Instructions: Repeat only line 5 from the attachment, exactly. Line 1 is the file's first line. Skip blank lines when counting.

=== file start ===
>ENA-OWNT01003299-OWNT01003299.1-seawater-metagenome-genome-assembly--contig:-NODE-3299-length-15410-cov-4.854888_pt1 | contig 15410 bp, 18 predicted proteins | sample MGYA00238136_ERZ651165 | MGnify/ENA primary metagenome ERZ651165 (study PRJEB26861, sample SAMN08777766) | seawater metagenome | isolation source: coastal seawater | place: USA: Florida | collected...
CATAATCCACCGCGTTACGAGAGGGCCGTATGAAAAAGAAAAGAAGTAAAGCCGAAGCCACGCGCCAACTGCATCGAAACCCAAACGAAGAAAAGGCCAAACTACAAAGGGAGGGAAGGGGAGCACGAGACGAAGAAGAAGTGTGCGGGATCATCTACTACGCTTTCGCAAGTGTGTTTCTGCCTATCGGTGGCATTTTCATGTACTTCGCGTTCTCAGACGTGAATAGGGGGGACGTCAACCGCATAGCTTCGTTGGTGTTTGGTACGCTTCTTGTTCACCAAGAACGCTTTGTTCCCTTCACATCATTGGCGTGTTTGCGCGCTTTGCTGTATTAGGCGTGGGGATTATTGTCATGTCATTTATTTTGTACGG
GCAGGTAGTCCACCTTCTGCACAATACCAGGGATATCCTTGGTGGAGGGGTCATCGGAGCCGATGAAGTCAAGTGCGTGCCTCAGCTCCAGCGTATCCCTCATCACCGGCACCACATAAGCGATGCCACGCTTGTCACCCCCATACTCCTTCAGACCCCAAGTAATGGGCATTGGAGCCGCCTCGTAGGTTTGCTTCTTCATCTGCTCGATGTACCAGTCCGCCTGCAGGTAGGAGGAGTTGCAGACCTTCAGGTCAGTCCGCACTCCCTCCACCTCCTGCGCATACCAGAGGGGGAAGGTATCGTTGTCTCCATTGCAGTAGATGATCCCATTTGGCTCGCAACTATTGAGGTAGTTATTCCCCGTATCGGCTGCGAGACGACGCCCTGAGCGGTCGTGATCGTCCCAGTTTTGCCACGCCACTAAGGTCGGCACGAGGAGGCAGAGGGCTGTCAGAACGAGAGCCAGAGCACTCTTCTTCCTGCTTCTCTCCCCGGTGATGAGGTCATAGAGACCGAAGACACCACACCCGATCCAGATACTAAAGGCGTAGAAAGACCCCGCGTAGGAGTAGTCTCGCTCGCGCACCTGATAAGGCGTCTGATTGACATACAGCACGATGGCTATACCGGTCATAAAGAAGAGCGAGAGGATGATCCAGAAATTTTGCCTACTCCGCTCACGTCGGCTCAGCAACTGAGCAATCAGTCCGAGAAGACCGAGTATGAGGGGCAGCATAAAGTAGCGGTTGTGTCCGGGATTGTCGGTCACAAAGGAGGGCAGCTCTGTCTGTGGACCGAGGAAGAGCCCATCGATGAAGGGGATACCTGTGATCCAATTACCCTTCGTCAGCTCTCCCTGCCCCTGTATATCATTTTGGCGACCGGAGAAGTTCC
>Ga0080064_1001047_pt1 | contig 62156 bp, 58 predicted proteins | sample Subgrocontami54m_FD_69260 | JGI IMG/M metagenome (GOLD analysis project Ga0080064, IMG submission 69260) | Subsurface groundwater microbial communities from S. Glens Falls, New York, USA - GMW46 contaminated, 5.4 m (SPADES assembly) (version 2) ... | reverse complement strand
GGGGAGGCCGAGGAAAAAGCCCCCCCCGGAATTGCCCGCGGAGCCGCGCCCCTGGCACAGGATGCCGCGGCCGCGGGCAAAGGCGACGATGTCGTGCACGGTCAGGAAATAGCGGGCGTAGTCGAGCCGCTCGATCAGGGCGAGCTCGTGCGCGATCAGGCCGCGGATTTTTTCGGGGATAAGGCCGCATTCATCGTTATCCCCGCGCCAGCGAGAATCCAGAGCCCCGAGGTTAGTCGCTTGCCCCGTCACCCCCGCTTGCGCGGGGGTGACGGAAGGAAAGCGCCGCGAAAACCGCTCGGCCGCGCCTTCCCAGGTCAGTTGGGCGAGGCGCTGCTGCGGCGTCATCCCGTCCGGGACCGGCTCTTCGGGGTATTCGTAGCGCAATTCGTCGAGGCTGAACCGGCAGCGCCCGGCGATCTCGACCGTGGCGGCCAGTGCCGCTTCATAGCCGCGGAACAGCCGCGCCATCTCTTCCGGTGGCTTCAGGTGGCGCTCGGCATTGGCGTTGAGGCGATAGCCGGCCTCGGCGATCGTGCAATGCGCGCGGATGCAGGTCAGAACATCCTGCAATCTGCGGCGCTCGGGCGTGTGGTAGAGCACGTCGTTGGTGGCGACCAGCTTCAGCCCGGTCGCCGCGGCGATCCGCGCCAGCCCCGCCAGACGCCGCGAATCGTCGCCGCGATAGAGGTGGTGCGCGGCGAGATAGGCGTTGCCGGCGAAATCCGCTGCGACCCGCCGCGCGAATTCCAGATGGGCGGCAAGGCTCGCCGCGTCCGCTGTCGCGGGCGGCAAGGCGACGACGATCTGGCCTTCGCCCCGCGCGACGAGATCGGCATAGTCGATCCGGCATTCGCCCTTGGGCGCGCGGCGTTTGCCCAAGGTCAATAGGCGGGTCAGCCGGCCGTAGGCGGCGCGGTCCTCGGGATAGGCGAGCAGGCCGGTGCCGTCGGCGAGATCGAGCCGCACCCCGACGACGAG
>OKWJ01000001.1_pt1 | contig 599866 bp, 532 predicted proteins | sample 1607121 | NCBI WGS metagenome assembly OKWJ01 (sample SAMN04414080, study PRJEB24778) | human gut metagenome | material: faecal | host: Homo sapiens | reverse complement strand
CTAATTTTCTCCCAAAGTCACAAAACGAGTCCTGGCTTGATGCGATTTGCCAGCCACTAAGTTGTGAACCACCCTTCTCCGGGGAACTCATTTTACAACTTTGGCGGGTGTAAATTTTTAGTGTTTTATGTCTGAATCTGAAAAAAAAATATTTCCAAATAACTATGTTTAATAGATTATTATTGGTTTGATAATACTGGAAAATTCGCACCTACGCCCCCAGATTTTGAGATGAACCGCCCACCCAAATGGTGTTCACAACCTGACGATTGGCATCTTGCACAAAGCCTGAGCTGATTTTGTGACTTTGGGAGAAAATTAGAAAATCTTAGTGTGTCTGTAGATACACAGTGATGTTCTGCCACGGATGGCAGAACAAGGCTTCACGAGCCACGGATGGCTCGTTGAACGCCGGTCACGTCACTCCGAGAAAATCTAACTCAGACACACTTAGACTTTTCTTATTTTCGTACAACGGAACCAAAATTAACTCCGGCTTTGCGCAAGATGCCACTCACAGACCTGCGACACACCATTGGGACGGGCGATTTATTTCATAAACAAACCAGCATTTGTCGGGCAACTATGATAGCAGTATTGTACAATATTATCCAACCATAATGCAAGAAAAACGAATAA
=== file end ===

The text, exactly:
GGGGAGGCCGAGGAAAAAGCCCCCCCCGGAATTGCCCGCGGAGCCGCGCCCCTGGCACAGGATGCCGCGGCCGCGGGCAAAGGCGACGATGTCGTGCACGGTCAGGAAATAGCGGGCGTAGTCGAGCCGCTCGATCAGGGCGAGCTCGTGCGCGATCAGGCCGCGGATTTTTTCGGGGATAAGGCCGCATTCATCGTTATCCCCGCGCCAGCGAGAATCCAGAGCCCCGAGGTTAGTCGCTTGCCCCGTCACCCCCGCTTGCGCGGGGGTGACGGAAGGAAAGCGCCGCGAAAACCGCTCGGCCGCGCCTTCCCAGGTCAGTTGGGCGAGGCGCTGCTGCGGCGTCATCCCGTCCGGGACCGGCTCTTCGGGGTATTCGTAGCGCAATTCGTCGAGGCTGAACCGGCAGCGCCCGGCGATCTCGACCGTGGCGGCCAGTGCCGCTTCATAGCCGCGGAACAGCCGCGCCATCTCTTCCGGTGGCTTCAGGTGGCGCTCGGCATTGGCGTTGAGGCGATAGCCGGCCTCGGCGATCGTGCAATGCGCGCGGATGCAGGTCAGAACATCCTGCAATCTGCGGCGCTCGGGCGTGTGGTAGAGCACGTCGTTGGTGGCGACCAGCTTCAGCCCGGTCGCCGCGGCGATCCGCGCCAGCCCCGCCAGACGCCGCGAATCGTCGCCGCGATAGAGGTGGTGCGCGGCGAGATAGGCGTTGCCGGCGAAATCCGCTGCGACCCGCCGCGCGAATTCCAGATGGGCGGCAAGGCTCGCCGCGTCCGCTGTCGCGGGCGGCAAGGCGACGACGATCTGGCCTTCGCCCCGCGCGACGAGATCGGCATAGTCGATCCGGCATTCGCCCTTGGGCGCGCGGCGTTTGCCCAAGGTCAATAGGCGGGTCAGCCGGCCGTAGGCGGCGCGGTCCTCGGGATAGGCGAGCAGGCCGGTGCCGTCGGCGAGATCGAGCCGCACCCCGACGACGAG